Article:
Swear words shock attendees at General Council meeting

General Council staff of the United Church of Canada consider what to do after a commissioner uttered obscenities anonymously during a General Council 44 event on April 6. The offensive remarks came towards the end of the virtual learning session, as Jewish interfaith guest Richard Marceau, vice president, external affairs and general counsel at The Center for Israel and Jewish Affairswas asking for clarification on a proposal.

Two commissioners who attended the event recalled the speaker’s words with slight variations, but the phrase spoken was very close to “Why does the f— manage to speak?”

In an email to wide view, Marceau describes the incident as “deeply shocking and hurtful”, saying it was “an event I did not expect as an official guest of the church”. Marceau, as well as Rabbi Allan Finkel, of Shalom Temple in Winnipeg, who also attended as a Jewish interfaith guest, suggested the United Church must address lingering anti-Semitism in the denomination in light of the remarks.

General Council staff and commissioners reacted with collective shock in the aftermath of the incident.

Rev. Ohwang Kwan, commissioner and minister at Consort Knox United in Consort, Alberta, describes a feeling of disbelief, followed by outrage. “After those words were spoken, everyone was surprised, puzzled and angry,” he says.

“It was extremely difficult for Alan Buckingham [GC44 business coordinator] and the other leaders, like the general secretary and the moderator, to continue,” he adds.

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Rev. Michael Blair and the Rt. Rev. Richard Bott, General Secretary and Moderator, respectively, immediately apologized to the Jewish interfaith guests on behalf of The United Church of Canada, as did Rev. Jennifer Janzen-Ball, Executive Minister of theological leadership. The commissioners also expressed their personal apologies using the online platform’s chat function.

An apology on behalf of the United Church was posted at General Council website 44 April 7. She invoked the day before the words of the host: “What has just happened is unacceptable for our community. I know there are very strong feelings, but we agreed to treat each other with respect.

The offensive comments were delivered during a learning session – in which clarification is sought, but no debate or discussion is engaged in – focused on a series of propositions related to the Israeli-Palestinian conflict. Such a proposal emerges from the report of the Just Peace Task Forcean advisory committee on how to respond to calls from Church partners in the region, and recommends adopting a principled approach to issues related to the conflict.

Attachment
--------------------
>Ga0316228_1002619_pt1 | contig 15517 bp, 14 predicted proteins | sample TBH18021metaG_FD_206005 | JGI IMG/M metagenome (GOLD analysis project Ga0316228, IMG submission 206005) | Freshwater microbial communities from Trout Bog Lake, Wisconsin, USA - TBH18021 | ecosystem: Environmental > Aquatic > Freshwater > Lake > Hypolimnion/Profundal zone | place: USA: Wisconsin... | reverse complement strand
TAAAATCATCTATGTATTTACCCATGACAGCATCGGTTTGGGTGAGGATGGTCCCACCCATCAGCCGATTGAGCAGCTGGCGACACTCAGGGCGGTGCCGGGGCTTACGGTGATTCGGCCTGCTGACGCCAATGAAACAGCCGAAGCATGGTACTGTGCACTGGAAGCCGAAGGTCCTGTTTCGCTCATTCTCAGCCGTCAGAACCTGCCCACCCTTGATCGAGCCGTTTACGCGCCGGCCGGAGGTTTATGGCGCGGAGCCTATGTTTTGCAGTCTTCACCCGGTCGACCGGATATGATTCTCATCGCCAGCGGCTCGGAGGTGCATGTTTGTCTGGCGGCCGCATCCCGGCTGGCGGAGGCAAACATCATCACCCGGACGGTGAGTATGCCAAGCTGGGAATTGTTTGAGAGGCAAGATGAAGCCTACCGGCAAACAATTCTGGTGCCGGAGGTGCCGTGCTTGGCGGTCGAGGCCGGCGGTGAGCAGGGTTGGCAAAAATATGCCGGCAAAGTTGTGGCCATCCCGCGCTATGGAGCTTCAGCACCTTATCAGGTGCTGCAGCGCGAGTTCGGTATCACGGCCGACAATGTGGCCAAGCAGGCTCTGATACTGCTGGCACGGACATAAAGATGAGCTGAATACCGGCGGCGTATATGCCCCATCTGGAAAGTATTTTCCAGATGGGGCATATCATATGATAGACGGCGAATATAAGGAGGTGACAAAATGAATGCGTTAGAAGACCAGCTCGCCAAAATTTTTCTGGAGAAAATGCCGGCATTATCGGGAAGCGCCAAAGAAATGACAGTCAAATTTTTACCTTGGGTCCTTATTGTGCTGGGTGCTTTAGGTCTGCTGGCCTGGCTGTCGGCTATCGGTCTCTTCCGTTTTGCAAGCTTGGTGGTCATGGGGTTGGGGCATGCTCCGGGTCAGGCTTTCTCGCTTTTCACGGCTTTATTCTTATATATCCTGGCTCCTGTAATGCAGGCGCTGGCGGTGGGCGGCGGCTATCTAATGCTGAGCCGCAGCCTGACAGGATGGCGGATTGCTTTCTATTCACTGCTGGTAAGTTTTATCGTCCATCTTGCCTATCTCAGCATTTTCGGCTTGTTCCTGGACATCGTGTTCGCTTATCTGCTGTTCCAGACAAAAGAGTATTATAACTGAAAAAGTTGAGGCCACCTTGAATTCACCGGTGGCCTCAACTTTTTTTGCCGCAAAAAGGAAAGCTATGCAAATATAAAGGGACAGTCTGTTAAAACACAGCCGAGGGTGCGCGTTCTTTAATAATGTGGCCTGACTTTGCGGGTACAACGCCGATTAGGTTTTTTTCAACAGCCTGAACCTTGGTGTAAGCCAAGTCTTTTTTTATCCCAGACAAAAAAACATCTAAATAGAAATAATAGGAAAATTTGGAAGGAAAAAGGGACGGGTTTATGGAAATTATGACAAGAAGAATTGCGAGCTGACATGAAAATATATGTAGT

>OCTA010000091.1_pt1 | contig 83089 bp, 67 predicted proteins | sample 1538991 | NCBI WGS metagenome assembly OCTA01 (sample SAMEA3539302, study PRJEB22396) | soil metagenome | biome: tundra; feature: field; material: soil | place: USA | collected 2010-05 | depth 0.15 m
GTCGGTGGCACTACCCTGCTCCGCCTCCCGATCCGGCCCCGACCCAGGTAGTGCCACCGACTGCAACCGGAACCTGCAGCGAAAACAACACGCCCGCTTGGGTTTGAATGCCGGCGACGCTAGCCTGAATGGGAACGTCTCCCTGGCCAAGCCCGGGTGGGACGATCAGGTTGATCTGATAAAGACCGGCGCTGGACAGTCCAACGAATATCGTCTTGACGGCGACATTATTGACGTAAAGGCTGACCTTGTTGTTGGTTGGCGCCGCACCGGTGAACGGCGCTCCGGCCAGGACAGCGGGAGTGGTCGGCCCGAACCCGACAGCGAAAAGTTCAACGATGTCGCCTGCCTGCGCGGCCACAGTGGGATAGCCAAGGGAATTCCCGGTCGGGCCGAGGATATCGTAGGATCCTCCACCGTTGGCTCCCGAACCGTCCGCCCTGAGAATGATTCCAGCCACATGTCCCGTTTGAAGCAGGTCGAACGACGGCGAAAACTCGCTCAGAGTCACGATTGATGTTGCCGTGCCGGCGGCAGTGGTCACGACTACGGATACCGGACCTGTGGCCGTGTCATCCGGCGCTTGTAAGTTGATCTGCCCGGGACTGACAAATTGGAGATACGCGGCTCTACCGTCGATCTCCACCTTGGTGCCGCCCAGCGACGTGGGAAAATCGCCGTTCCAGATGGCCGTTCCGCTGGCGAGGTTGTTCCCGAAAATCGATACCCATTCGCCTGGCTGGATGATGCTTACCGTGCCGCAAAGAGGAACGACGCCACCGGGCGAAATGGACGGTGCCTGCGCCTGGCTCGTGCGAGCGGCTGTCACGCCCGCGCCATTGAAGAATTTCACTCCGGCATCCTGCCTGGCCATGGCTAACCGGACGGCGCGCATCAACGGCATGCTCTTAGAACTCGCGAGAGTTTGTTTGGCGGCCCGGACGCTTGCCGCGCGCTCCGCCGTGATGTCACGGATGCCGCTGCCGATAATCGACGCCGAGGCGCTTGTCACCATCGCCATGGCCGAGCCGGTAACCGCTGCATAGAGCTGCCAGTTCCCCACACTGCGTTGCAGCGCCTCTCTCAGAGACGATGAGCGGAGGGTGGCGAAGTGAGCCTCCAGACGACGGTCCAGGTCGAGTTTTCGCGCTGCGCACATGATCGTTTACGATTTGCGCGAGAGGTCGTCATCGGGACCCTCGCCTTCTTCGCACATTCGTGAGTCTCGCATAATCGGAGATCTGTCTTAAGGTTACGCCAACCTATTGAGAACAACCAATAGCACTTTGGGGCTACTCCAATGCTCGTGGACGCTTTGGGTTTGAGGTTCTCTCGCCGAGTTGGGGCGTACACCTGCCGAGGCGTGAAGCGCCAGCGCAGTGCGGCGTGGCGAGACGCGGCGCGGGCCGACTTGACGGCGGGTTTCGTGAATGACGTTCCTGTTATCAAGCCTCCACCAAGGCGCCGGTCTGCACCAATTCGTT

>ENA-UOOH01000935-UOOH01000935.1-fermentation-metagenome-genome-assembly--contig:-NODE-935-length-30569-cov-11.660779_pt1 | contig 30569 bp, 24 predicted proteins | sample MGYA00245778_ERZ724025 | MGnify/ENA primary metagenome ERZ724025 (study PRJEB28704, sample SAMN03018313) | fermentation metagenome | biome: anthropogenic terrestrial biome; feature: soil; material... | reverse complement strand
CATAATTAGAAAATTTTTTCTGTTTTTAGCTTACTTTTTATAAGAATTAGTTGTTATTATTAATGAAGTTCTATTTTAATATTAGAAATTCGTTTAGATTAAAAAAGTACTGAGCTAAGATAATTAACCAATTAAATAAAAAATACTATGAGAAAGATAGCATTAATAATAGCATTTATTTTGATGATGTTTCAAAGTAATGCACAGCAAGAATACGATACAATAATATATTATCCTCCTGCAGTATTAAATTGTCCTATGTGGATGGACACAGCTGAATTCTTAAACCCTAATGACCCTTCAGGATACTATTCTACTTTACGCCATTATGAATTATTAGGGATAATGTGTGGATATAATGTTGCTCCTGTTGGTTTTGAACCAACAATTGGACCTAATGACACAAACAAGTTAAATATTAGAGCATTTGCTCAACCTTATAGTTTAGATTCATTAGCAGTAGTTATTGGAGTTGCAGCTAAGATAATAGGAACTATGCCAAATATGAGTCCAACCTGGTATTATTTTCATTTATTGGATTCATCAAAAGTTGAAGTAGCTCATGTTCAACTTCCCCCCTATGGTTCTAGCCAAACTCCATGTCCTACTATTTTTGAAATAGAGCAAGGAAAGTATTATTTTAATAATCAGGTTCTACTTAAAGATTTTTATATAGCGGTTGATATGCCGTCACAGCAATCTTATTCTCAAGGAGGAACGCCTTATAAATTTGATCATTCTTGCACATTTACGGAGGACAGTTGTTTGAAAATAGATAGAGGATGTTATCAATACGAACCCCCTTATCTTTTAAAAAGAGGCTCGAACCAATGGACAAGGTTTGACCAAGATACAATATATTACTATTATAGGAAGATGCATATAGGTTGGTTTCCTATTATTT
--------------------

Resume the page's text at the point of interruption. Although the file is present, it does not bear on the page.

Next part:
“We need to think about how to create a culture where we can have this conversation in peace,” Kwon says.

“I feel like a lot of things got destroyed with that one comment. It’s such a difficult relationship of trust to build,” says Reverend Wanda Stride, another commissioner and minister at St. Andrew’s United in Brighton, Ontario. “It really felt like something had been broken.”

“To say this is a matter of fairness is a huge understatement,” she adds.

It is unclear how the individual was allowed to unmute his microphone to make the commentary. Commissioners were told at the start of the session – which was held via Pheedloop, a virtual event platform – that they would have to raise their virtual hand to speak. The session began with a presentation from the GC44 Equity Support Team and an address from the General Secretary calling for respect while discussing the tough proposals.

“We need to think about how to create a culture where we can have this conversation in peace.”

In a letter to the commissioners sent on April 14, Bott said the person who made the lewd remarks had come forward. “They are horrified by what they have said, acknowledging the damage that has been done, apologizing and accepting the consequences that flow from it,” the letter reads. “A facilitated conversation is planned so that we can discern appropriate next steps together.”

Bott also adds that he, along with Blair and Janzen-Ball, met the two Jewish interfaith guests, Finkel and Marceau. “Although they were very graciously willing to meet with us, they were clear about the pain the comment had caused each of them and how it was a clear indication of the anti-Semitism that continues to exist in the world. United Church. .”

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When contacted for comment by wide view, Finkel said by email that the denomination has more work to do to recognize and combat its anti-Semitism. “I am aware that the question of anti-Semitism in the United Church was raised and answered positively in the 2003 report. Witness faithfully documents,” he says. “The incident during General Council certainly opens a door within The United Church of Canada to ask this question again.

Marceau said he would refer the United Church to the 2003 document as well. task she had set herself,” he said.

Bott says the United Church General Council office will continue to discern how to move forward. “We are looking at the requests that have come in that call on the church to look at its anti-Semitism,” he says. “General councils sometimes have decisive moments, and this may very well be one of those moments that calls the church to reflect.”

In the meantime, concerns remain about the unprecedented shift of this General Council to an online format.

“You hang up the [Pheedloop] call and you’re sitting alone in your basement in shock,” Stride adds. “Obviously it’s not ideal to have the General Council [online]but in a pandemic, nothing is ideal.

Kwon stresses the need to build a safe virtual space moving forward. “We need to create a spiritual culture online. It shouldn’t happen – it can’t happen – again.


Julie McGonegal is associate editor of Wide view.

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